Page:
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World scrambles as Russia tightens grip on Crimea
Question of the Day
“We are on a very dangerous track,” German Foreign Minister Frank-Walter Steinmeier said. But “it is still possible to turn around. A new division of Europe can still be prevented.”
So far, however, Ukraine’s new government and the West have been powerless to counter Russia’s tactics. Armed men in uniforms without insignia have moved freely about Crimea for days, occupying airports, smashing equipment at an air base and besieging a Ukrainian infantry base.
Putin has defied calls from the West to pull back his troops, insisting that Russia has a right to protect its interests and those of Russian-speakers in Crimea and elsewhere in Ukraine. His confidence is matched by the knowledge that Ukraine’s 46 million people have divided loyalties. While much of western Ukraine wants closer ties with the 28-nation European Union, its eastern and southern regions like Crimea look to Russia for support.
Russia has long wanted to reclaim the lush Crimean Peninsula, part of its territory until 1954. Russia’s Black Sea Fleet pays Ukraine millions annually to be stationed at the Crimean port of Sevastopol and nearly 60 percent of Crimea’s residents identify themselves as Russian.
During a phone conversation Sunday with Merkel, Putin “directed her attention to the unrelenting threat of violence from ultranationalist forces (in Ukraine) that endangered the life and legal interests of Russian citizens,” according to a Kremlin statement.
“The measures taken by Russia are fully adequate with regard to the current extraordinary situation,” it said.
Russia’s state-controlled media has played almost nonstop footage of the Ukrainian crisis, highlighting what it says are ultranationalist attacks on Russians and pro-Russian Ukrainians by activists from Kiev or regions further west. However, AP reporters in Ukraine witnessed no acts of violence directed at Russians or Russian sympathizers in Crimea.
Ukraine’s new government came to power last week following months of pro-democracy protests against the country’s pro-Russian president, Viktor Yanukovych, and his decision to turn Ukraine toward Russia instead of the EU. Yanukovych fled to Russia after more than 80 people were killed in the protests, but insists he’s still president.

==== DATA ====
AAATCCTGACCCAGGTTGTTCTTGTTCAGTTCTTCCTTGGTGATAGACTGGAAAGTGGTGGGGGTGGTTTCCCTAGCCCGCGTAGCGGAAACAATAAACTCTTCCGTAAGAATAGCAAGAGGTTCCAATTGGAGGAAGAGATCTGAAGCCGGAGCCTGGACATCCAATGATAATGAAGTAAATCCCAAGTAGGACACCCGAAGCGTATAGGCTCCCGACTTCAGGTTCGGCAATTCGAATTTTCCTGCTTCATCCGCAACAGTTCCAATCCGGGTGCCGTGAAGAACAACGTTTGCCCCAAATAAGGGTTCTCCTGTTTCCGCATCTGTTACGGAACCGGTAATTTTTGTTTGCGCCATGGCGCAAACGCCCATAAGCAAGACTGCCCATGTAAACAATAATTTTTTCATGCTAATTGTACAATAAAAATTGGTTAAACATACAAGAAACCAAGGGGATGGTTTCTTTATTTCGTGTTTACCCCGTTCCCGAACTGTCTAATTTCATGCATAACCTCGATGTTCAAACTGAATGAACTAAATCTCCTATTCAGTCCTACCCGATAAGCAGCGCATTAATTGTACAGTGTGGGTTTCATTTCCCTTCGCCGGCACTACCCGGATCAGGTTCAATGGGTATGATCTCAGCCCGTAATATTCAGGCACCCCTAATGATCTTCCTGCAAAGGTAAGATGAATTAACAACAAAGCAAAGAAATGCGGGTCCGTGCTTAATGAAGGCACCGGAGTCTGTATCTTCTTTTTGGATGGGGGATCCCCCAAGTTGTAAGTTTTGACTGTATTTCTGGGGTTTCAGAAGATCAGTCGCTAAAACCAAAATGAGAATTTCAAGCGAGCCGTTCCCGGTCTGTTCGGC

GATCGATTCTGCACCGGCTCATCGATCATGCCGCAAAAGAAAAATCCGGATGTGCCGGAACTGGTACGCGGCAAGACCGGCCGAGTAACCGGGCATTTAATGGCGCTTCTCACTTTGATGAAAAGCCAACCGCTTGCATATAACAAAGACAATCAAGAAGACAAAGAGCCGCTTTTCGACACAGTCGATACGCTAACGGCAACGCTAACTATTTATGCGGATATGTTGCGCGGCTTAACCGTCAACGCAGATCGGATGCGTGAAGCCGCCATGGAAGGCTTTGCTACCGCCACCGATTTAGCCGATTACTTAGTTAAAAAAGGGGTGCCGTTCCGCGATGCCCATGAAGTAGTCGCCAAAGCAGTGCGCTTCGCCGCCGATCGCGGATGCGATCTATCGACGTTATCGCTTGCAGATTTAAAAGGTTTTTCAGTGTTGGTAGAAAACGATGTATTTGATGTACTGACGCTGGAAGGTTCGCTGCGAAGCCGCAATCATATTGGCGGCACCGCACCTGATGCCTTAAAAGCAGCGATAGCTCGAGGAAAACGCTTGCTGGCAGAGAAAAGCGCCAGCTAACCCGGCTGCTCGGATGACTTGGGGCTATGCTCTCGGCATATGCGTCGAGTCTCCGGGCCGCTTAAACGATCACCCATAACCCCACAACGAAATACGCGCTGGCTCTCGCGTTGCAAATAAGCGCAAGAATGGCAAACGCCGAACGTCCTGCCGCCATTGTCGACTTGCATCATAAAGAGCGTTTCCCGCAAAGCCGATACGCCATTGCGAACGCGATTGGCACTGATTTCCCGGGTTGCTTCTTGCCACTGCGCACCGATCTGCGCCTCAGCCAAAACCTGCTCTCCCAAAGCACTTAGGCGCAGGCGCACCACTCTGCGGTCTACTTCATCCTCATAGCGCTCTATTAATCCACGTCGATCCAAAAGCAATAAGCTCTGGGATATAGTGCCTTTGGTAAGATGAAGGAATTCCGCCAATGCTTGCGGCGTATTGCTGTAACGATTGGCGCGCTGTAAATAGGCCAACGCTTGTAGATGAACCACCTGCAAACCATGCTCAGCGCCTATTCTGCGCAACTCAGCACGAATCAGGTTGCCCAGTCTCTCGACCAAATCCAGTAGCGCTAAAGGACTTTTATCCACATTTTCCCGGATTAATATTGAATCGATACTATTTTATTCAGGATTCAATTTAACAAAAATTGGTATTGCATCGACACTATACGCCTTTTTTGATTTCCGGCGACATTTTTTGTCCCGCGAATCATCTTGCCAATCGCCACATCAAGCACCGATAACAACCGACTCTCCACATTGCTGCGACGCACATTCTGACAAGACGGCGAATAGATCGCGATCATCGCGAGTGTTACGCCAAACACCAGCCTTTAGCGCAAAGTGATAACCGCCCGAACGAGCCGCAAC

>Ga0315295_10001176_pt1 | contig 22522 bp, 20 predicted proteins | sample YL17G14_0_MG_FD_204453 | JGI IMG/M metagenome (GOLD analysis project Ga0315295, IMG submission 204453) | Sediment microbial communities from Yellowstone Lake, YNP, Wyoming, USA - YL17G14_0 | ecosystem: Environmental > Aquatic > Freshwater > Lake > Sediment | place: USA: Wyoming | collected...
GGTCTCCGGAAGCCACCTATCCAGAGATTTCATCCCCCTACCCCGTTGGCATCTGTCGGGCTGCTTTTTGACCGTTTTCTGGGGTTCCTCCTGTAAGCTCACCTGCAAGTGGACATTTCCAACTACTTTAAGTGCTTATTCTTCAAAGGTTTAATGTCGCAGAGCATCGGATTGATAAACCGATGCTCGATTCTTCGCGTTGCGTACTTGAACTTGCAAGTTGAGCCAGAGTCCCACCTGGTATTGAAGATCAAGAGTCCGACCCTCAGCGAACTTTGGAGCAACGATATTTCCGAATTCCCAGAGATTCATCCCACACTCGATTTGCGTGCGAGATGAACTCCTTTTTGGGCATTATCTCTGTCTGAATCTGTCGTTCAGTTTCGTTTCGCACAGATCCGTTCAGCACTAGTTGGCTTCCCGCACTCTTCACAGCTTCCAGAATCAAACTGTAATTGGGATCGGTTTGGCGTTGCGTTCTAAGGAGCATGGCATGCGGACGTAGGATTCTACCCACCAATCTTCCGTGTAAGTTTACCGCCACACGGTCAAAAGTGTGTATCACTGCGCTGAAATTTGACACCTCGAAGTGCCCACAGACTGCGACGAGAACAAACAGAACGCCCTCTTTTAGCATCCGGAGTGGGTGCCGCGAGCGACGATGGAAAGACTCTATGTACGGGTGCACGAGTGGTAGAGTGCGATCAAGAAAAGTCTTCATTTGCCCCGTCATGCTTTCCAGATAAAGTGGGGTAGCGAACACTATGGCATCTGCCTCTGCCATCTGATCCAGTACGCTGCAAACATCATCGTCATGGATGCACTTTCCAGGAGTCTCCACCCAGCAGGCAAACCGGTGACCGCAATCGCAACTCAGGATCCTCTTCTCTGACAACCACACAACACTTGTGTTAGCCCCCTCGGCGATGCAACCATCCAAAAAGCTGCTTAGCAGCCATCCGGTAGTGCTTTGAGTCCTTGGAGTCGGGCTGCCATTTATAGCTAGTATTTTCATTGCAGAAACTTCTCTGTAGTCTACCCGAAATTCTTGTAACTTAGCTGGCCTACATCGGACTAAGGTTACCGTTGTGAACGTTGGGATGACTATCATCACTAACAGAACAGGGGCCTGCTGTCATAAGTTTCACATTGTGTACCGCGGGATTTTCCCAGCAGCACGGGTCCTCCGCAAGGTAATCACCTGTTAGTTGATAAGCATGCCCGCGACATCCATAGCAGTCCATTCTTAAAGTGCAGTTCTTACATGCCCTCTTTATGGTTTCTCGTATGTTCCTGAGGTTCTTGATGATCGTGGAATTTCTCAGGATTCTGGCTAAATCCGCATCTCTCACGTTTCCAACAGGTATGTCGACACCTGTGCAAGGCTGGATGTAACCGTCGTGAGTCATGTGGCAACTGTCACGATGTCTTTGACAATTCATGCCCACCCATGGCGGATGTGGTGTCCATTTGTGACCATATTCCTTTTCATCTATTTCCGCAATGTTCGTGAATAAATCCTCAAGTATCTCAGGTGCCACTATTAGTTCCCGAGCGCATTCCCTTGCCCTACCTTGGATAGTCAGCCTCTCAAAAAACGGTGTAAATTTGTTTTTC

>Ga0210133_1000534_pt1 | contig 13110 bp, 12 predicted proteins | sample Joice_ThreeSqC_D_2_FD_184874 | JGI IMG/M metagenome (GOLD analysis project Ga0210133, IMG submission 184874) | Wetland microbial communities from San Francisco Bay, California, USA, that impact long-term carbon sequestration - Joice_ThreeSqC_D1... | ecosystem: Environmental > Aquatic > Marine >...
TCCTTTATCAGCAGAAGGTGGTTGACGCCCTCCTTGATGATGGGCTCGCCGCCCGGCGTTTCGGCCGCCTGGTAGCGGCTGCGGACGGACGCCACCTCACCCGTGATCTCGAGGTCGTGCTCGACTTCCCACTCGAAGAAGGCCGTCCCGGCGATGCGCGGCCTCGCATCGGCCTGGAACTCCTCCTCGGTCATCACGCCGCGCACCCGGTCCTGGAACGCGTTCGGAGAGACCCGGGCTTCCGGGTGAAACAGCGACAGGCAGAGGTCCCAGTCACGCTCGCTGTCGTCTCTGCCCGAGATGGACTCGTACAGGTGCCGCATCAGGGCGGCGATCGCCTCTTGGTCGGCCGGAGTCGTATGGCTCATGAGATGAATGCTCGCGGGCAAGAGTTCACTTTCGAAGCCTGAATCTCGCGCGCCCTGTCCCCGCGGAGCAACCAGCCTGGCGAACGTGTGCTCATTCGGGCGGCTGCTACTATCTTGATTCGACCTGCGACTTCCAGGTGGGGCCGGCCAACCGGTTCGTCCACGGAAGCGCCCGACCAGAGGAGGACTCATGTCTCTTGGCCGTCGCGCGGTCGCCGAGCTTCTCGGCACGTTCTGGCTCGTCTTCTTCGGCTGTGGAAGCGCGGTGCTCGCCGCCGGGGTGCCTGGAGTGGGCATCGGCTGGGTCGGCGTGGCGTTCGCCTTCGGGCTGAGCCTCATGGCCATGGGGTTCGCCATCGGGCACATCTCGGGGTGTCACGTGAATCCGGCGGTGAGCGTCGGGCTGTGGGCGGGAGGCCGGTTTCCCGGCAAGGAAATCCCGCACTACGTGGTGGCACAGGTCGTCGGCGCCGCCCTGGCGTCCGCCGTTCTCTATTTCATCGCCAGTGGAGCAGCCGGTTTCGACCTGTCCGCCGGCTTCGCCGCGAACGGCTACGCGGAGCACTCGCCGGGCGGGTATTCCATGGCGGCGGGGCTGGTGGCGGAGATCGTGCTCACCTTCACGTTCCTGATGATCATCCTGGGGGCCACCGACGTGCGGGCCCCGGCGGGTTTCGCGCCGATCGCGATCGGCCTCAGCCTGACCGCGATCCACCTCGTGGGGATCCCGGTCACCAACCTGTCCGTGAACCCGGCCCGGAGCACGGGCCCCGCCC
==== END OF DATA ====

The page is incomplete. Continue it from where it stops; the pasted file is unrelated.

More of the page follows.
Ukraine’s acting president, Oleksandr Turchynov, put Ukraine’s armed forces on alert Sunday, calling up reserves for training and stepping up security at nuclear power plants, airports and other strategic locations. However, no overt military actions by Ukraine were seen.
Turchynov also moved to consolidate authority in eastern Ukraine, appointing 18 new regional governors, including two of the countries wealthiest businessmen, known as oligarchs, in the cities of Dneprotrovsk and Donetsk, as big business and the Ukrainian government united against Russia.
Ukraine’s richest man, Rinat Akhmetov, urged business, ordinary people and the government to join together, saying Sunday that the use of force and “illegal action from outside” were “impermissible.”
“I call upon all my fellow citizens to unity for the sake of a whole and undivided Ukraine … Our strength is in the solidarity of business, government and society,” said Akhmetov, whose SCM Group has 300,000 employees and interests in steel, coal and mining.
“The national elite has consolidated around the new government,” political analyst Vadim Karasyov of the Institute for Global Strategies told The Associated Press. “This is a very good sign for the new government.”
Russian troops, meanwhile, pulled up to the Ukrainian military base at Perevalne on the Crimean Peninsula in a convoy Sunday that included at least 13 trucks and four armored vehicles with mounted machine guns. The trucks carried 30 soldiers each and had Russian license plates.
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